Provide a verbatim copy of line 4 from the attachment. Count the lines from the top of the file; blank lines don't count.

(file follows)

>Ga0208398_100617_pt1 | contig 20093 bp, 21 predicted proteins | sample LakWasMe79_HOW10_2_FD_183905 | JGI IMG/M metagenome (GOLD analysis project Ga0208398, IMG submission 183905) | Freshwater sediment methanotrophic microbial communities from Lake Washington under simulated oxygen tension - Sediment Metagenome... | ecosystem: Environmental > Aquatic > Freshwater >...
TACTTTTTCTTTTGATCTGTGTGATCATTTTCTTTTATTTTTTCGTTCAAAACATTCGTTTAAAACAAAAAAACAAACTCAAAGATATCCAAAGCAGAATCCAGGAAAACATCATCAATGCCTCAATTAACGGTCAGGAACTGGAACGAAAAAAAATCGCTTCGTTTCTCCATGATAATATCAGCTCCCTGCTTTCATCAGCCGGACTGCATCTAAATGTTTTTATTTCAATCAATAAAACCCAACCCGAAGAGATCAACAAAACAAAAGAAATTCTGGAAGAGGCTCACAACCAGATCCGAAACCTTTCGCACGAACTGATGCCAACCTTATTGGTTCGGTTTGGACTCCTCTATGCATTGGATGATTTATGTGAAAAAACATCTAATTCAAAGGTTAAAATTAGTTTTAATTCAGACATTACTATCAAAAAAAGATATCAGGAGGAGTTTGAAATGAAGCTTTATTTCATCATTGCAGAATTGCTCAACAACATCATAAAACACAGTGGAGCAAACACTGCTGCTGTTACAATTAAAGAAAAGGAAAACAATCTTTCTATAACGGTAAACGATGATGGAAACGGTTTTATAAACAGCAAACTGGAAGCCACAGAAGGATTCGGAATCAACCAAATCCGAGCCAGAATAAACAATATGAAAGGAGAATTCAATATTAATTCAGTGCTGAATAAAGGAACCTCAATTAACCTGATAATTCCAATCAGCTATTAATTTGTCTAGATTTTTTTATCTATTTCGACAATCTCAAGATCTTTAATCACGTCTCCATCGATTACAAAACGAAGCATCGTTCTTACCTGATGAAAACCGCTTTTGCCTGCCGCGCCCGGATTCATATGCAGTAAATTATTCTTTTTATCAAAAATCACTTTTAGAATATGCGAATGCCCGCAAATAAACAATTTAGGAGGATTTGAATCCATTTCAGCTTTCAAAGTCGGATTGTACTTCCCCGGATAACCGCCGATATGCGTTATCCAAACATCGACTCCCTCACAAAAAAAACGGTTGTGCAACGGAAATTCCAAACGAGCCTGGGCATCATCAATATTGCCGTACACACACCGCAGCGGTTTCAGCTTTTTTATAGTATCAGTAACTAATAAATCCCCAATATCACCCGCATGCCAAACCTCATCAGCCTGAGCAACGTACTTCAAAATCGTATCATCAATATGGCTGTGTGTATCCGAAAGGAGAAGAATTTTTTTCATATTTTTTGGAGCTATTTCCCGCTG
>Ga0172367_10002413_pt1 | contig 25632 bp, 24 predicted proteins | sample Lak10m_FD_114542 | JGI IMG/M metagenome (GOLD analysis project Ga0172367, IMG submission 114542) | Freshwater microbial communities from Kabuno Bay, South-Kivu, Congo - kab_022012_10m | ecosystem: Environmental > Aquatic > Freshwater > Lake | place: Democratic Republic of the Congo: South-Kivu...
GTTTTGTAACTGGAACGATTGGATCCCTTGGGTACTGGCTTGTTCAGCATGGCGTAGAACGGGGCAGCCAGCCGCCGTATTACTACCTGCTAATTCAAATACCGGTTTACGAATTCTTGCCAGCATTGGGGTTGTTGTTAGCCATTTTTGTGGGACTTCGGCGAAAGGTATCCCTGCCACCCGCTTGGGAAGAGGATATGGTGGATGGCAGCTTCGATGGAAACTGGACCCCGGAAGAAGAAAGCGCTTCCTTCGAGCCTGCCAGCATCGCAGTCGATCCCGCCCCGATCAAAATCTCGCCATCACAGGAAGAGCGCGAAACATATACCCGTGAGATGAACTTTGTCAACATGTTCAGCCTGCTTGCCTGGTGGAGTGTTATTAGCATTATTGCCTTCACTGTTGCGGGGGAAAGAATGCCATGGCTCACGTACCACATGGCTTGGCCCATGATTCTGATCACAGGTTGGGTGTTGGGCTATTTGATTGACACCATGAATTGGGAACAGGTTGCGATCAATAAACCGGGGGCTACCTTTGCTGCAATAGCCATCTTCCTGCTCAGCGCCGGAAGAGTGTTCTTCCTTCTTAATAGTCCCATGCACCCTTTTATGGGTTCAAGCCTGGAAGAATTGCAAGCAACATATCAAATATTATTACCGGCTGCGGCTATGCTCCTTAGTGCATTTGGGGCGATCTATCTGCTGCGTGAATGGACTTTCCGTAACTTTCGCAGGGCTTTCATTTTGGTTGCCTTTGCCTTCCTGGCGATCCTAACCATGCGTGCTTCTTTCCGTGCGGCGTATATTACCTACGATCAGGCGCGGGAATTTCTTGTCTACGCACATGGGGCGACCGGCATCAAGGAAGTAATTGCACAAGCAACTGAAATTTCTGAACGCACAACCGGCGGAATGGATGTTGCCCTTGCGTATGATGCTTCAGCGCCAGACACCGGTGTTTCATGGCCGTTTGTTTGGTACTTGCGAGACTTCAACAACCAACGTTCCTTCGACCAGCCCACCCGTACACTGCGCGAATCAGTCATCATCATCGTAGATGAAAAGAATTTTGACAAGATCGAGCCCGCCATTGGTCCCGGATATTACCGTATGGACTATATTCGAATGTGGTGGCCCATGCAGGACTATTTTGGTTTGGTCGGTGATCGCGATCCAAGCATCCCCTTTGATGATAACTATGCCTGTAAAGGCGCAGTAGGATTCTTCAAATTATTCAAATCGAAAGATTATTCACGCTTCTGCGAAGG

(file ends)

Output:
GTTTTGTAACTGGAACGATTGGATCCCTTGGGTACTGGCTTGTTCAGCATGGCGTAGAACGGGGCAGCCAGCCGCCGTATTACTACCTGCTAATTCAAATACCGGTTTACGAATTCTTGCCAGCATTGGGGTTGTTGTTAGCCATTTTTGTGGGACTTCGGCGAAAGGTATCCCTGCCACCCGCTTGGGAAGAGGATATGGTGGATGGCAGCTTCGATGGAAACTGGACCCCGGAAGAAGAAAGCGCTTCCTTCGAGCCTGCCAGCATCGCAGTCGATCCCGCCCCGATCAAAATCTCGCCATCACAGGAAGAGCGCGAAACATATACCCGTGAGATGAACTTTGTCAACATGTTCAGCCTGCTTGCCTGGTGGAGTGTTATTAGCATTATTGCCTTCACTGTTGCGGGGGAAAGAATGCCATGGCTCACGTACCACATGGCTTGGCCCATGATTCTGATCACAGGTTGGGTGTTGGGCTATTTGATTGACACCATGAATTGGGAACAGGTTGCGATCAATAAACCGGGGGCTACCTTTGCTGCAATAGCCATCTTCCTGCTCAGCGCCGGAAGAGTGTTCTTCCTTCTTAATAGTCCCATGCACCCTTTTATGGGTTCAAGCCTGGAAGAATTGCAAGCAACATATCAAATATTATTACCGGCTGCGGCTATGCTCCTTAGTGCATTTGGGGCGATCTATCTGCTGCGTGAATGGACTTTCCGTAACTTTCGCAGGGCTTTCATTTTGGTTGCCTTTGCCTTCCTGGCGATCCTAACCATGCGTGCTTCTTTCCGTGCGGCGTATATTACCTACGATCAGGCGCGGGAATTTCTTGTCTACGCACATGGGGCGACCGGCATCAAGGAAGTAATTGCACAAGCAACTGAAATTTCTGAACGCACAACCGGCGGAATGGATGTTGCCCTTGCGTATGATGCTTCAGCGCCAGACACCGGTGTTTCATGGCCGTTTGTTTGGTACTTGCGAGACTTCAACAACCAACGTTCCTTCGACCAGCCCACCCGTACACTGCGCGAATCAGTCATCATCATCGTAGATGAAAAGAATTTTGACAAGATCGAGCCCGCCATTGGTCCCGGATATTACCGTATGGACTATATTCGAATGTGGTGGCCCATGCAGGACTATTTTGGTTTGGTCGGTGATCGCGATCCAAGCATCCCCTTTGATGATAACTATGCCTGTAAAGGCGCAGTAGGATTCTTCAAATTATTCAAATCGAAAGATTATTCACGCTTCTGCGAAGG